One of the first things I did, pre-mp3 player days, was put all CDs into binders. Those have since been ripped into a hard drive and the weight of CDs out of the bag. DVDs out of cases into binders. And now that I have an actual shelf to put the DVDs on, they still go in the binder.

I never understood keeping the paper you wrote in grade 10 on some novel you haven't thought of since turning in that paper... but then, I go to someone's house that has so many momentos from the years that the place screams their personality... and I kind of want that too.

Good luck moving!

Sent by KDK | 11:22 AM | 8-2-2008

Great post.

It's a nice reminder that the most important storage medium isn't my 250GB hard drive but my brain. I obsess over the health and durability of the former while taking the latter for granted.

There's something wrong about that.

Sent by Ryan | 12:57 PM | 8-2-2008

I don't know if I could part with my music. That being said, I don't have that big of a collection. I just recently started acquiring a decent amount of CDs, but I remember seeing you on Youtube with hundreds of records behind you. I'm sure if I had that many albums I'd be willing to part with some.

Sent by Adam | 1:48 PM | 8-2-2008

Coincidentally enough I'm moving (and reading some of the comments it seems I'm not alone) in a couple of weeks. I've already started thinking about what junk I can get rid of to make room for new junk.

I'm not going to be ditching my CDs, DVDs or books though. Actually I'm hoping to aquire another bookcase to house them all because they're currently living in boxes.

Sent by Oli | 3:47 PM | 8-2-2008

This is one of my favorite of your posts. I just gave away or sold most of my stuff, including old high school papers, birthday cards, and clothes I was holding for no apparent reason. I moved from Georgia to San Francisco with the necessary clothes (which, unfortunately just got stolen), my guitar, laptop, and a handful of personal things. Feels pretty damn good.

Memory is where it's at. We spend so much time trying to hold on to an experience artificially; these days I try to pay closer attention to the moment as it happens, rather than trying to figure out how to capture it for later.

Sent by Roy | 4:28 PM | 8-2-2008

Despite a certain affinity with the misgivings expressed in Marissa's T9-style posting, I feel compelled to share a story from a friend of mine that he called The Parable of the Two Piles and which has little to do with music: Moving from his college dorm on the last day of his senior year, he made two piles: things he wanted to keep, things he wanted to toss. He went out, partied, came home, and threw out the wrong pile... And didn't notice for six months. Which is just to say that all the things you think you'll need, want, use, or cherish, maybe you won't.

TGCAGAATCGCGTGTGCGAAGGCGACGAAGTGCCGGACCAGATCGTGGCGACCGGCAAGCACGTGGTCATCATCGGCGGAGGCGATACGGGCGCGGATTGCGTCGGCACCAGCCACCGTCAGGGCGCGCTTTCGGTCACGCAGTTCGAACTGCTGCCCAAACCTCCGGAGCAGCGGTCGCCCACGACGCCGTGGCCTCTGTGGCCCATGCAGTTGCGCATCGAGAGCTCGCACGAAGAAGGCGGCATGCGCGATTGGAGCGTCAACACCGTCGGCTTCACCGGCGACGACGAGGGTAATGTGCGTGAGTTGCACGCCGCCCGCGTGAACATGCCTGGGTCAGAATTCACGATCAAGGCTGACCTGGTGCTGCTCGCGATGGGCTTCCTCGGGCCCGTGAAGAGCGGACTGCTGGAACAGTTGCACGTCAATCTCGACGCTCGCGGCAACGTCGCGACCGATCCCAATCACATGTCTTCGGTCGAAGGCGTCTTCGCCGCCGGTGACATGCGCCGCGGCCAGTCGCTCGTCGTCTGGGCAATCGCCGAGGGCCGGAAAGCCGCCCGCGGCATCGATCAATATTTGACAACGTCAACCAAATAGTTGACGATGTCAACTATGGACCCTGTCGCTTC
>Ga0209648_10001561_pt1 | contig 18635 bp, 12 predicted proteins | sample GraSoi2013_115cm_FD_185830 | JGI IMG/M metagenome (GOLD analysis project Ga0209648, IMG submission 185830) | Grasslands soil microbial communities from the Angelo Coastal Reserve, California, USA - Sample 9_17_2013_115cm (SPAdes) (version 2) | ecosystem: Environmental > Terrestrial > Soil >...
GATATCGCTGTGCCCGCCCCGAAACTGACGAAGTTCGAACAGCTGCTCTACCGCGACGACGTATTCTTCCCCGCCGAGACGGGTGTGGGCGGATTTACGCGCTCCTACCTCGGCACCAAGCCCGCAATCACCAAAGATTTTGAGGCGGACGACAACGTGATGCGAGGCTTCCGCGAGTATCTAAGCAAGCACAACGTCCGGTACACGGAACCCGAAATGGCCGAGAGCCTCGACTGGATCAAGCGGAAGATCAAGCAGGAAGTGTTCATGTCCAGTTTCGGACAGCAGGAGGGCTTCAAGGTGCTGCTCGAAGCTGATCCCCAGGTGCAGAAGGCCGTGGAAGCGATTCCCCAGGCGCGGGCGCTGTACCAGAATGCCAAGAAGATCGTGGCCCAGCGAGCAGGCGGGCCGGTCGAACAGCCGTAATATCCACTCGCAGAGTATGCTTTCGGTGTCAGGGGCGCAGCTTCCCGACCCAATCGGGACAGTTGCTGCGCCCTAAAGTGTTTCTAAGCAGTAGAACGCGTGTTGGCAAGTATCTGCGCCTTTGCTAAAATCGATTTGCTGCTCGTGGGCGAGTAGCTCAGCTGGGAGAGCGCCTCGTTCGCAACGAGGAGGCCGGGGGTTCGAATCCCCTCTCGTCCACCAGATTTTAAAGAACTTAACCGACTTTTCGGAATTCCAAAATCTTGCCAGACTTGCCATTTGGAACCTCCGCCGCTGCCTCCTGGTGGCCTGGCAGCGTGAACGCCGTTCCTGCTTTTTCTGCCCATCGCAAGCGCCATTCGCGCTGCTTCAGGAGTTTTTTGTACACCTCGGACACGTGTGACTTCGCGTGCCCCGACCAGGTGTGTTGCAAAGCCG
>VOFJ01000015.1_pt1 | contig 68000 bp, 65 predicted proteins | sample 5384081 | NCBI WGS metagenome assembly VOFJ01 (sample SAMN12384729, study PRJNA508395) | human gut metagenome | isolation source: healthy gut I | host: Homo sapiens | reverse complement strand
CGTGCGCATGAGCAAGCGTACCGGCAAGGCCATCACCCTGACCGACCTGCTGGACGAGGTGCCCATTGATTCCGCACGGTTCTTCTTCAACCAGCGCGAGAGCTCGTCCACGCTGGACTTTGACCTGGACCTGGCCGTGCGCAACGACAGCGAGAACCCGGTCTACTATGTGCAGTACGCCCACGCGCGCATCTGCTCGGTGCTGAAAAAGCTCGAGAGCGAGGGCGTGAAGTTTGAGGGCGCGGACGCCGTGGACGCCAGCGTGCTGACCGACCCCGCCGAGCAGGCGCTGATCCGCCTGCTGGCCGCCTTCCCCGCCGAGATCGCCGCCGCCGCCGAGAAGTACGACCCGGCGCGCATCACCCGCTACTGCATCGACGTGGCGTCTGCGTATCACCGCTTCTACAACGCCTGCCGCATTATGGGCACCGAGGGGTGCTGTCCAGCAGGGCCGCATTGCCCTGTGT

Sent by the flying nun | 7:51 PM | 8-2-2008

In the span of a week I accidentally deleted over a thousand digital photographs that I'd taken this year, and my iphone was stolen off my porch. In both cases I felt tremendous loss. Yes, they were just photos and a phone, but both held deeply meaningful reminders of what will one day be my distant pass. I count on those reminders because I have a terrible memory. I recently cleaned out my basement in order to do a quick remodel. I came across old love letters, old mix tapes, newspaper clippings, signed baseballs by Madonna and John Kruk, and more. And I gotta say, I'd be more inclined to buy a $5000 fire proof safe than throw any of these things away. I consider myself a minimalist at heart, but each life is a story, and one day we won't be here to tell it, and these are the things that will give my kids and grandkids the clues they will need to find out just who i was. Unfortunately, they will be finding out as they are begrudgingly cleaning out my basement after I've gone. RIP Grandma Selis.

Sent by Jeff Selis | 2:03 AM | 8-3-2008

I feel kind of the opposite. In general, I hate accumulating things. I try not to buy things I don't need because I can't stand it when things sit around, just taking up space and collecting dust. Of course once I do own things, I sometimes do get sentimental about them and have a hard time letting them go. When I moved a couple of months ago and did the whole throw-out-everything-I-don't-need thing, there were a few things I decided to take with me for whatever reason that I know I really don't need, even though I knew that if I got rid of those things I probably would not miss them and maybe even forget they existed. This happened with much of my stuff that sat in storage for many years nowhere near where I was living. And that is exactly why I'd rather just not own stuff I don't need in the first place- I don't want to be attached to useless things and then not be able to let them go. It just seems like such garbage and such a waste of space.